Tackle the root causes of gender based violence in Uganda

National demographic data from 2020 reveal that 56% of married women aged 15-49 reported having suffered physical and sexual violence by a husband (Uganda Bureau of Statistics, 2021).  

Editor, on Tuesday 17th, the media quoting police reported that seven people had died as a result of domestic violence in a space of one week. The victims include six women and a man.

Uganda has stated its commitment to ending GBV as part of the United Nations’ Sustainable Development Goal (SDG) No. 5 (UN, 2022) and integrated its targets into its National Development Plan (Republic of Uganda, 2020, Office of the Prime Minister, 2020) but it is unfortunate that it has failed.

The review showed high levels of domestic violence are amongst women of reproductive age in sub-Saharan Africa: about 25% of women in Malawi had experienced physical and sexual spousal violence, levels were higher in Cameroon, Kenya, Rwanda, Zimbabwe (35%-45%); and highest in Uganda (60%).

Gender-based violence (GBV) National demographic data from 2020 reveal that 56% of married women aged 15-49 reported having suffered physical and sexual violence by a husband (Uganda Bureau of Statistics, 2021). is an everyday threat for Ugandan women and girls.

More than one in three women (36%) had experienced sexual violence most often from a partner, 28% reported victimisation by sexual violence in the past year. Child sexual abuse is also pervasive with 59% of women reporting sexual abuse in childhood. National data also show that 33% of girls below the age of 15 years were forced at first sex.

Among women who said they had experienced GBV, only a minority reported it to police. According to the 2021 police crime report, about 16,242 cases of gender-based violence were recorded last year. Out of these, 8,064 were domestic violence, 6,838 defilement, 749 rape and 223 were aggravated domestic violence that resulted in death.

By the end of March 2023, members of the GBV Sector Working Group (SWG) managed 1,526 incidents, reported in the GBVIMS from all thirteen refugee hosting districts in Uganda.

The main types of GBV disclosed by survivors include psychosocial, emotional abuse (32%), physical assault (24%) and denial of resources (24%). Gender inequality, the norms and beliefs against women and girls cause domestic violence in Uganda.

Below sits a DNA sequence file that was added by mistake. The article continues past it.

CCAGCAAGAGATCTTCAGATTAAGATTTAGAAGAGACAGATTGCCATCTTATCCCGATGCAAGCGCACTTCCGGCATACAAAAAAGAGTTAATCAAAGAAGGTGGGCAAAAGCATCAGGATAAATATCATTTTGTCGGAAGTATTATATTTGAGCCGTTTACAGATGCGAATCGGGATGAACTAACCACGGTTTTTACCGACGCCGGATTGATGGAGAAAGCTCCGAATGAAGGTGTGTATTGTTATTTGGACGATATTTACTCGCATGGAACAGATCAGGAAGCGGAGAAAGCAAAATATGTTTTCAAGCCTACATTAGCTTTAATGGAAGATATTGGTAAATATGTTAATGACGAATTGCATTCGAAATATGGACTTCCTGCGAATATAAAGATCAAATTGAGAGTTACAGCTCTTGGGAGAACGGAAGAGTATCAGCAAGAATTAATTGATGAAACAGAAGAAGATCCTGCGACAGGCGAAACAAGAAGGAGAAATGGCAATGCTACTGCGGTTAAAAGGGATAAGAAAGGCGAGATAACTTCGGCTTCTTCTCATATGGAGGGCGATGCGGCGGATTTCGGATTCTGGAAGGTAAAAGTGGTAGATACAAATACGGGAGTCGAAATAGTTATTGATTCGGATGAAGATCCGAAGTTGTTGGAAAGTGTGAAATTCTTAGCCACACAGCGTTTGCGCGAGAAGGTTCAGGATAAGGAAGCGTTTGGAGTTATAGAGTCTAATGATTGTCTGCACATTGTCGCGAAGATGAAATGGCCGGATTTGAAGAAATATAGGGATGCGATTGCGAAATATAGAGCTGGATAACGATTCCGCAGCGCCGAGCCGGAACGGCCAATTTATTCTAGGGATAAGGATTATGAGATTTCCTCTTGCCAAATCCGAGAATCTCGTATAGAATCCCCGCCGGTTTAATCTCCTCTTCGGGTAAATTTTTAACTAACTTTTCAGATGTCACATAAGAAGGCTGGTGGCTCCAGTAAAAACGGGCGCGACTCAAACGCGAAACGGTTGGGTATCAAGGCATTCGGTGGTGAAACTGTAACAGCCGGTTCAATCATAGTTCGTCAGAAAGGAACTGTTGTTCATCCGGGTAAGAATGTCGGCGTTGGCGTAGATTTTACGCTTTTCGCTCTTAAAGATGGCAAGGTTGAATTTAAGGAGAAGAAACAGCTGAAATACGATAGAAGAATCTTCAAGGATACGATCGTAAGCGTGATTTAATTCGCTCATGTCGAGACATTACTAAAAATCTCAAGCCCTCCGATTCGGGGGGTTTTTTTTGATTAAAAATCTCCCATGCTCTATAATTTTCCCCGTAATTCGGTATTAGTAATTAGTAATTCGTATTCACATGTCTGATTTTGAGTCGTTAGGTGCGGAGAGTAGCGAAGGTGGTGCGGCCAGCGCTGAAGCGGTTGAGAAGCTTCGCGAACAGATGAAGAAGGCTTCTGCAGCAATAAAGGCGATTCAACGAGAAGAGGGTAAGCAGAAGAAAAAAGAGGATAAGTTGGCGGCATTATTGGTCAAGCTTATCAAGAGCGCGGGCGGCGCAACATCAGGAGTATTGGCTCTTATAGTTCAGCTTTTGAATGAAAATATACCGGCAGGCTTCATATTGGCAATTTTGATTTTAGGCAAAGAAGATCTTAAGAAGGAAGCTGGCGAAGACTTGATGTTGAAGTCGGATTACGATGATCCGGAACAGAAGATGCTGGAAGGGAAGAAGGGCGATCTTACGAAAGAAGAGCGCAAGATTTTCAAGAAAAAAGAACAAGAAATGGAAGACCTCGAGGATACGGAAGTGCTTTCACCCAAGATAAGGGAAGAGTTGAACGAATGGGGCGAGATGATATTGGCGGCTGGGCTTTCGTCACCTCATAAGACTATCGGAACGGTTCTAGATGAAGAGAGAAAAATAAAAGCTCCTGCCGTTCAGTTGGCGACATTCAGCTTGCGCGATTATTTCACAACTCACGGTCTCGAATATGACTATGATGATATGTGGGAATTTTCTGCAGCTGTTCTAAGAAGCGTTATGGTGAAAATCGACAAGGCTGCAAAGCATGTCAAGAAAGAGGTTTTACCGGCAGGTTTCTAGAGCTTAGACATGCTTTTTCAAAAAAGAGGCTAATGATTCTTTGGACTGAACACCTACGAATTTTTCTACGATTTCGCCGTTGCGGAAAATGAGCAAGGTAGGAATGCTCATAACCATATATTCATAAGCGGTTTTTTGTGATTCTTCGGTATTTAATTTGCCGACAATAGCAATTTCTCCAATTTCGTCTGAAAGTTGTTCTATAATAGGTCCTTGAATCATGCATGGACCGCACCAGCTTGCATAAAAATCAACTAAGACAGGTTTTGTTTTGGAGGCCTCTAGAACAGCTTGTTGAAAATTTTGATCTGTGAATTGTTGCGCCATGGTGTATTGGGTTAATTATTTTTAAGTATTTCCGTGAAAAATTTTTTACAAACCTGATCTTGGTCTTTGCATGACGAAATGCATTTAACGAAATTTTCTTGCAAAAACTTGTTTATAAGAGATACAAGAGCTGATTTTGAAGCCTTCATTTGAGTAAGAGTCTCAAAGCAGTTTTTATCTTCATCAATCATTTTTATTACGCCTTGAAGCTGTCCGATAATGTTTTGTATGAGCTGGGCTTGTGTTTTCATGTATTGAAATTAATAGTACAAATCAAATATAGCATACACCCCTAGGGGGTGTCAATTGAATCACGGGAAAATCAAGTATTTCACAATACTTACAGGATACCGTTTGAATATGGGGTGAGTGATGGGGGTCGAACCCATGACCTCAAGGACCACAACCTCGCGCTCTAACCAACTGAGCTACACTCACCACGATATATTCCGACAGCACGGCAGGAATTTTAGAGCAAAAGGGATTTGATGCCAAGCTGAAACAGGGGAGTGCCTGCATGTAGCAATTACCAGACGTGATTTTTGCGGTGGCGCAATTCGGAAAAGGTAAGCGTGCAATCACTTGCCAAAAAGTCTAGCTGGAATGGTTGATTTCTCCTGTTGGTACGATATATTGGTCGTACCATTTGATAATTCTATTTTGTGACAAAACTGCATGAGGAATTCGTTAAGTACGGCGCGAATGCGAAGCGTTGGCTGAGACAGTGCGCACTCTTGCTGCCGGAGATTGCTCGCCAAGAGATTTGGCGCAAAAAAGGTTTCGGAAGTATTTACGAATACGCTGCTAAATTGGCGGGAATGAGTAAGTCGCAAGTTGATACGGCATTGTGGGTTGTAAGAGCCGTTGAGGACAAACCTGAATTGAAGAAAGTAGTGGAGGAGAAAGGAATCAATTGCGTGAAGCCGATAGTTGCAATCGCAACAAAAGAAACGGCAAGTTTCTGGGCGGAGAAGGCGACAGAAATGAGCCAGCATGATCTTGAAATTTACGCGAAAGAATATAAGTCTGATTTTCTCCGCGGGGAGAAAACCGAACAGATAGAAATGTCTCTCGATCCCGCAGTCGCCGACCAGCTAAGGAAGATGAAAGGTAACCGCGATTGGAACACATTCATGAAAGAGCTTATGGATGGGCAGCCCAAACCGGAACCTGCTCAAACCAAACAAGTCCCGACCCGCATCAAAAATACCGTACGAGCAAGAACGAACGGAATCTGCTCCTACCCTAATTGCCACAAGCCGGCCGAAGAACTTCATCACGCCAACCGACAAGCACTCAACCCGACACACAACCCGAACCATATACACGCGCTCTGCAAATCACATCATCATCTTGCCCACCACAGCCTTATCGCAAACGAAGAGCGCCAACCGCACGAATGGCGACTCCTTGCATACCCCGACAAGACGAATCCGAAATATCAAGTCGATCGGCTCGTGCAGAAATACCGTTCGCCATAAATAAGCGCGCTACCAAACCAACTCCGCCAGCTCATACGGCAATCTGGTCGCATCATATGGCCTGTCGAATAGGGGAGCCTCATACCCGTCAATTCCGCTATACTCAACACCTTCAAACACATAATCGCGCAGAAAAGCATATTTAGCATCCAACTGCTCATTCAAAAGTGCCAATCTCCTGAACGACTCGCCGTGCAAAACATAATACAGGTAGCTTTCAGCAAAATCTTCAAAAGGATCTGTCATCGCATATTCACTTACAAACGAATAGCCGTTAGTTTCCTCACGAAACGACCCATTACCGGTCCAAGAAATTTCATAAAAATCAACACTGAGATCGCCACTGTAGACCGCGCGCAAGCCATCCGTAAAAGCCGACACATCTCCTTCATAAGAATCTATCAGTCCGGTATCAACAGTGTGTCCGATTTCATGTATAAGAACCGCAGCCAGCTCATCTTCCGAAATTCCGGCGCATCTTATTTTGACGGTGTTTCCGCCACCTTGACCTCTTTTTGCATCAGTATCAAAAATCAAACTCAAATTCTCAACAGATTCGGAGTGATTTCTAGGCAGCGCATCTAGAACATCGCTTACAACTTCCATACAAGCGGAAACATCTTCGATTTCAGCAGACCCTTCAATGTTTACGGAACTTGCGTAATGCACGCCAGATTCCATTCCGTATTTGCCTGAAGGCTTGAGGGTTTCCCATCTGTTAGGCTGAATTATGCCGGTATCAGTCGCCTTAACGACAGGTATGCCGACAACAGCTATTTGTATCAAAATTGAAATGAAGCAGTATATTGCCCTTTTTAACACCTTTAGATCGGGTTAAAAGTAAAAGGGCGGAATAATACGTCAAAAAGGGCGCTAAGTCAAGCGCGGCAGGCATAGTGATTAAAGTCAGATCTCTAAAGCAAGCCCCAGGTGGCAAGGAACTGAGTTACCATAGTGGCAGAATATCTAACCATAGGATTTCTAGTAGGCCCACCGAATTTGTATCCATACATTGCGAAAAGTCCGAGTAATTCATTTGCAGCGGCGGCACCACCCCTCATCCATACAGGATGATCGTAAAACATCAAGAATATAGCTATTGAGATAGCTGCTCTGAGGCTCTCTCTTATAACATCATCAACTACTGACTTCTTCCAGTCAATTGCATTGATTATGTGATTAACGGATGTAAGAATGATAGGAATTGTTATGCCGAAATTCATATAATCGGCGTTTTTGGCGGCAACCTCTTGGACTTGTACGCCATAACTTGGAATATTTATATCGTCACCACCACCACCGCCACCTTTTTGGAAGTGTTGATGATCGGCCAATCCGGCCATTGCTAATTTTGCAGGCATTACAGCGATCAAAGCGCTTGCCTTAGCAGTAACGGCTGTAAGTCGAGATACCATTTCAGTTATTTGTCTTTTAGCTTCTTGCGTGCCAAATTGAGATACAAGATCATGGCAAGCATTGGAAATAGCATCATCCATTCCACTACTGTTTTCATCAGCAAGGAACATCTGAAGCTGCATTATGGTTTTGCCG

There are also other many factors that increase the risk of Gender Based Violence (GBV) which includes poverty, alcoholism, drug abuse among others (UNDP, 2015; Oxfam, 2018) with women and girls living through crises experiencing an increase in both the frequency and severity of GBV.

The unequal status of men and women is primary said to be the main cause of gender-based violence which includes beliefs that women should be economically dependent on men meaning that they have no right to own any property for example especially if their husbands are still a live and that women and children are a man’s possessions under his control.

Survey findings show that GBV ranks at the top of Ugandans’ priorities among women’s-rights issues that need government and societal attention.

Most citizens reject a husband’s use of physical force to discipline his wife but half report that violence against women and girls is a common occurrence in their community while they are confident that the police take GBV cases seriously, a majority think that women reporting violence will be criticised and that domestic violence is a private matter to be handled within the family.

Therefore, there is a need for the government to tackle the root cause of gender based violence by promoting gender equality through education and awareness campaigns which include teaching about gender stereotypes, biases and the harmful effects of GBV.

This is a crucial tool in addressing Gender Based Violence (GBV) because they help change attitudes, behaviours and societal norms. Awareness campaigns encourage survivors to come forward reducing the stigma associated with reporting GBV incidents.

Legal reforms are also critical component in addressing gender Based Violence (GBV) because they provide a framework for holding perpetrators accountable and protecting victims by involving creating and amending laws specifically designed to address different forms of GBV such as domestic violence, sexual assault, harassment and denial of resources.

Olive Atuhaire


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